Date: Wed Jan 23 2002 - 00:45:24 MST
> These don't make much sense to me. They seem to argue that some factors are
> genetic, some factors are environmental, most improvements come from
> self-actions, and that doctors only help extend lifespan in a minority of
> cases. I don't see how this argues against going to the doctor. Even a
> little bit of an edge is better than none. Even a slight increase in
> longevity is better than none.
I don't think anyone was arguing against going to the doctor.
The question was whether the problem with health care today is that
people don't go enough. See the exchange below:
Brian Williams wrote:
> I think the point of improvement for U.S. health care is to take a
> more pro-active approach. People should see their doctors regularly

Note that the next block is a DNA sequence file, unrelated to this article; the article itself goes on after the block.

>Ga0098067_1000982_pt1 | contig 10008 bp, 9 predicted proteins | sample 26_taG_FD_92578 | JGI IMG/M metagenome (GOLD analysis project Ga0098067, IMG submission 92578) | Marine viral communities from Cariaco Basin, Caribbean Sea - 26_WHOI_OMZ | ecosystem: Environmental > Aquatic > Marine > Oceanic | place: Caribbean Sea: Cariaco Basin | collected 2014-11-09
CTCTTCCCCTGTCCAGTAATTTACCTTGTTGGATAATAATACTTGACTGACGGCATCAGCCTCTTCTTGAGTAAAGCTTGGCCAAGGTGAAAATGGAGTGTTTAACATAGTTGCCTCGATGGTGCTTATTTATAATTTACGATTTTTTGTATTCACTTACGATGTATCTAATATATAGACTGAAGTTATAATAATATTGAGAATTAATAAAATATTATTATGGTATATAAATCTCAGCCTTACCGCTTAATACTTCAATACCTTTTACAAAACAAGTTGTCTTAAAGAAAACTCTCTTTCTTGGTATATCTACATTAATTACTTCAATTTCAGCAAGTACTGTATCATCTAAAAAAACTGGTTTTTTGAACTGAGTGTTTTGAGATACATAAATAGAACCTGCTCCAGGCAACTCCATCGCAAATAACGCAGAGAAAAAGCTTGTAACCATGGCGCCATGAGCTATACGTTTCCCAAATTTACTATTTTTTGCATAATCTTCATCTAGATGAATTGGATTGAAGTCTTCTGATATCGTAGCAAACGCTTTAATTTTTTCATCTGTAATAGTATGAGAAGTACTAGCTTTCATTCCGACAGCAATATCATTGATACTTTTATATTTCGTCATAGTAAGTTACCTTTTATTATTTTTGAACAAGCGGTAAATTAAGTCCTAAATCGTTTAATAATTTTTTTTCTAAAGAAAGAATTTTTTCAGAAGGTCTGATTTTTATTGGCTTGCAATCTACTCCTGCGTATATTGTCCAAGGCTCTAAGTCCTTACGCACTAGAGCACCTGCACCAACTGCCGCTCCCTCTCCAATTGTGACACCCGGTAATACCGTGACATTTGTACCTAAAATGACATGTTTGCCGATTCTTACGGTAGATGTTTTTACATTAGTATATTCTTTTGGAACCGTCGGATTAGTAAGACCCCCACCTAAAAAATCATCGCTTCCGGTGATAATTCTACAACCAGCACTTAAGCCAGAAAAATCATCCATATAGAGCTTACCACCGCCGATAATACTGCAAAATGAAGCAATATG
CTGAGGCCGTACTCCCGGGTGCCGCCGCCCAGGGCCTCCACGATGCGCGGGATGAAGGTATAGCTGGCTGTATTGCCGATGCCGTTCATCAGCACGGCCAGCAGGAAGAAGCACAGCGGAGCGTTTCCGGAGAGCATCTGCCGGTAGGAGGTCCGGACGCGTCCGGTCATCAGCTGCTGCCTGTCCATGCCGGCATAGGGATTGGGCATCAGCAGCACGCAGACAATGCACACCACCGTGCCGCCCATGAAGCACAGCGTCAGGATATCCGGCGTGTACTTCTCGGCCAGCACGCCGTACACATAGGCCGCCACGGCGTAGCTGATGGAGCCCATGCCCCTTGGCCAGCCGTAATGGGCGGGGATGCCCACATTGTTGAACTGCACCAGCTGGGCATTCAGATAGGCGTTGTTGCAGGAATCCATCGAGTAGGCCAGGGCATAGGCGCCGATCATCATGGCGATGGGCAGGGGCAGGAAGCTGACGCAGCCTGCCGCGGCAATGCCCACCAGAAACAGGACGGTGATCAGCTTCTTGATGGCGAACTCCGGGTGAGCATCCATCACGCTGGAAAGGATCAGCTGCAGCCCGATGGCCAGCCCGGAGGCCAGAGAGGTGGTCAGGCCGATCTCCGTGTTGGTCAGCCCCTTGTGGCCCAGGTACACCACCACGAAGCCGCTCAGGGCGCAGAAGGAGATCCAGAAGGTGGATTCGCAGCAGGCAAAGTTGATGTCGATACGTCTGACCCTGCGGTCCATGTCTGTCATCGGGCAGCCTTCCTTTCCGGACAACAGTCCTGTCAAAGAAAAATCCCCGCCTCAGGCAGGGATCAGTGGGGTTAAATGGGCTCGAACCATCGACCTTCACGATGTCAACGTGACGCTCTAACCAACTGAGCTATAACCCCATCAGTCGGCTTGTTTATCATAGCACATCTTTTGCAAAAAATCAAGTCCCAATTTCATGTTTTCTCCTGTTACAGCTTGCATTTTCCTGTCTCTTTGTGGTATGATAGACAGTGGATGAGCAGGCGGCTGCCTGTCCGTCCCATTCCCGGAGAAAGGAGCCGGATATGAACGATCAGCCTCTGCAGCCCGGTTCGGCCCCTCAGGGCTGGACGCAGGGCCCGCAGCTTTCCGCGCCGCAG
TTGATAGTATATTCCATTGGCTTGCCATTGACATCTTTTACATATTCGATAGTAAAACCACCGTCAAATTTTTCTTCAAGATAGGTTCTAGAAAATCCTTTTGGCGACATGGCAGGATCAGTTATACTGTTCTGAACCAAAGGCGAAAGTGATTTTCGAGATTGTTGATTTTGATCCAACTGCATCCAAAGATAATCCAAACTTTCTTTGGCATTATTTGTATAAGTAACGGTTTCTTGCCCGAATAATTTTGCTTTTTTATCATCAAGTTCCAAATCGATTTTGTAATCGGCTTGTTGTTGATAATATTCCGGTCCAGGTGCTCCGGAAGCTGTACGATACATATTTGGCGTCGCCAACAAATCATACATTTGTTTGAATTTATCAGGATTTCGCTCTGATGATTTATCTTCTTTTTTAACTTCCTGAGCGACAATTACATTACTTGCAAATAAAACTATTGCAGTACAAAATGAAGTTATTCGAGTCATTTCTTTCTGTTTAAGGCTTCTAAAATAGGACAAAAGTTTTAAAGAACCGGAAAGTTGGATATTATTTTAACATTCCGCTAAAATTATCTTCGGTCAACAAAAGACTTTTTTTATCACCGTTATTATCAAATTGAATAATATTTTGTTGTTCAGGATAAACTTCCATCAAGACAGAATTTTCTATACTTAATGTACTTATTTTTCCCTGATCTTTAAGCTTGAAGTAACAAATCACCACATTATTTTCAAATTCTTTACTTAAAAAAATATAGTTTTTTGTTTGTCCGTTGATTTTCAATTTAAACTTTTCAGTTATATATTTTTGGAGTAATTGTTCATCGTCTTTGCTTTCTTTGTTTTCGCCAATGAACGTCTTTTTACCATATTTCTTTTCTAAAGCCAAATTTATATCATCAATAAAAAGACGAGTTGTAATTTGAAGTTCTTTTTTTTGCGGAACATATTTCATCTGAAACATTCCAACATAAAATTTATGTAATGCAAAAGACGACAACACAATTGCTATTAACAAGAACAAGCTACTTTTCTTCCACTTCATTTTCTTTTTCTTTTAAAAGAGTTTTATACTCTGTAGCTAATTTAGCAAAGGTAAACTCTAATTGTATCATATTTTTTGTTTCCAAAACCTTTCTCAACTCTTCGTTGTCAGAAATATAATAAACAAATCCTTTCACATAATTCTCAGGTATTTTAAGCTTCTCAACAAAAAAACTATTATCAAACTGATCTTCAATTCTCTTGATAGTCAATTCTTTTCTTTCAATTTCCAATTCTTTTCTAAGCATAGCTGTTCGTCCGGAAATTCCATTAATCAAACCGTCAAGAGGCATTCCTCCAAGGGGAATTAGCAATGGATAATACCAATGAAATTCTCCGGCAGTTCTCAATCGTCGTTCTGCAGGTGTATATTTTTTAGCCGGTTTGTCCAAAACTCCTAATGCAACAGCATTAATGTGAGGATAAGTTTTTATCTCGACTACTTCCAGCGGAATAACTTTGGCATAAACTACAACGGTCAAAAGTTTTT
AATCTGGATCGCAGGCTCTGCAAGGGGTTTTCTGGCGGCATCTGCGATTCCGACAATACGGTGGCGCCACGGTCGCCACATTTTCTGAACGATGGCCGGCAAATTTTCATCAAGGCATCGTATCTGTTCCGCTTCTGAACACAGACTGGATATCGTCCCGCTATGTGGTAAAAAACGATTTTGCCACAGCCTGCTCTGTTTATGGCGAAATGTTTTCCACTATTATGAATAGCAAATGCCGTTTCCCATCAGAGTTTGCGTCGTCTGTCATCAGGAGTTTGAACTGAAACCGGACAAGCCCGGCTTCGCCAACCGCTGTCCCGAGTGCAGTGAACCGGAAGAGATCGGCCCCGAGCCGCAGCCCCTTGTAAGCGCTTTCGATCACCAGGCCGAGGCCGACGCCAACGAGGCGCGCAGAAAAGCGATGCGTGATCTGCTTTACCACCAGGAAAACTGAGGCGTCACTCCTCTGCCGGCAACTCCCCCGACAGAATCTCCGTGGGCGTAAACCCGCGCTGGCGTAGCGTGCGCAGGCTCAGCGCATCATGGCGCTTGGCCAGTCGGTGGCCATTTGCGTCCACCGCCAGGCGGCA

> and as the old adage goes "an ounce of prevention is worth a pound
> of cure". The system should be structured economically to make this
Hal Finney wrote:
> Again I want to remind you that Robin Hanson, who as an economist who
> has studied health care issues is in a position to know, has pointed
> out that there is little objective evidence that this practice will
> improve health. According to Robin, what evidence there is suggests
> that seeing the doctor regularly does not do much for your health.
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